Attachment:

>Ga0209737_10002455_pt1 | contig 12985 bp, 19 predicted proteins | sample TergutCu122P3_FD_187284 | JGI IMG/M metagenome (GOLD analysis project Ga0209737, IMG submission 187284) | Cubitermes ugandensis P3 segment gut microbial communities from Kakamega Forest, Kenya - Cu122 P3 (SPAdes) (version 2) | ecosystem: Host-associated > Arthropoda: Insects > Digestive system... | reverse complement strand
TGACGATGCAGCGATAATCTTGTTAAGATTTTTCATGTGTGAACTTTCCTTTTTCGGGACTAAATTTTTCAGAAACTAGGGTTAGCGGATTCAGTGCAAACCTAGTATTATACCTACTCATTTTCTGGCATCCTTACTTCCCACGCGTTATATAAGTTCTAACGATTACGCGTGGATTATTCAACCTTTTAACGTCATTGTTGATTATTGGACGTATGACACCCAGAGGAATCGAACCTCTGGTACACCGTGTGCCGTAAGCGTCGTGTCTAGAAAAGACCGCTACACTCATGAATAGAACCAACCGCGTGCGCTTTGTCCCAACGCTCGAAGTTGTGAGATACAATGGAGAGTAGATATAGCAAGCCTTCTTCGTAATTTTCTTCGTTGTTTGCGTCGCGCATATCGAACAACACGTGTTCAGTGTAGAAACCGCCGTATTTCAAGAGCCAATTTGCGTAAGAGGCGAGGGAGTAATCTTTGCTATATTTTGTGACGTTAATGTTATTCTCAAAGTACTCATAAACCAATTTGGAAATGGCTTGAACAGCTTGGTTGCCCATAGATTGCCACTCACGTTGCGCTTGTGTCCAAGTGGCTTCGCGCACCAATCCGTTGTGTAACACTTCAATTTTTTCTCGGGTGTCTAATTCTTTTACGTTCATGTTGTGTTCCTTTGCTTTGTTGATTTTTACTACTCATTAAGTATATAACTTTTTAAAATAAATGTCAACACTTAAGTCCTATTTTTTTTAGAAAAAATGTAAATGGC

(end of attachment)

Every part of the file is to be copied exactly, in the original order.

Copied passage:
>Ga0209737_10002455_pt1 | contig 12985 bp, 19 predicted proteins | sample TergutCu122P3_FD_187284 | JGI IMG/M metagenome (GOLD analysis project Ga0209737, IMG submission 187284) | Cubitermes ugandensis P3 segment gut microbial communities from Kakamega Forest, Kenya - Cu122 P3 (SPAdes) (version 2) | ecosystem: Host-associated > Arthropoda: Insects > Digestive system... | reverse complement strand
TGACGATGCAGCGATAATCTTGTTAAGATTTTTCATGTGTGAACTTTCCTTTTTCGGGACTAAATTTTTCAGAAACTAGGGTTAGCGGATTCAGTGCAAACCTAGTATTATACCTACTCATTTTCTGGCATCCTTACTTCCCACGCGTTATATAAGTTCTAACGATTACGCGTGGATTATTCAACCTTTTAACGTCATTGTTGATTATTGGACGTATGACACCCAGAGGAATCGAACCTCTGGTACACCGTGTGCCGTAAGCGTCGTGTCTAGAAAAGACCGCTACACTCATGAATAGAACCAACCGCGTGCGCTTTGTCCCAACGCTCGAAGTTGTGAGATACAATGGAGAGTAGATATAGCAAGCCTTCTTCGTAATTTTCTTCGTTGTTTGCGTCGCGCATATCGAACAACACGTGTTCAGTGTAGAAACCGCCGTATTTCAAGAGCCAATTTGCGTAAGAGGCGAGGGAGTAATCTTTGCTATATTTTGTGACGTTAATGTTATTCTCAAAGTACTCATAAACCAATTTGGAAATGGCTTGAACAGCTTGGTTGCCCATAGATTGCCACTCACGTTGCGCTTGTGTCCAAGTGGCTTCGCGCACCAATCCGTTGTGTAACACTTCAATTTTTTCTCGGGTGTCTAATTCTTTTACGTTCATGTTGTGTTCCTTTGCTTTGTTGATTTTTACTACTCATTAAGTATATAACTTTTTAAAATAAATGTCAACACTTAAGTCCTATTTTTTTTAGAAAAAATGTAAATGGC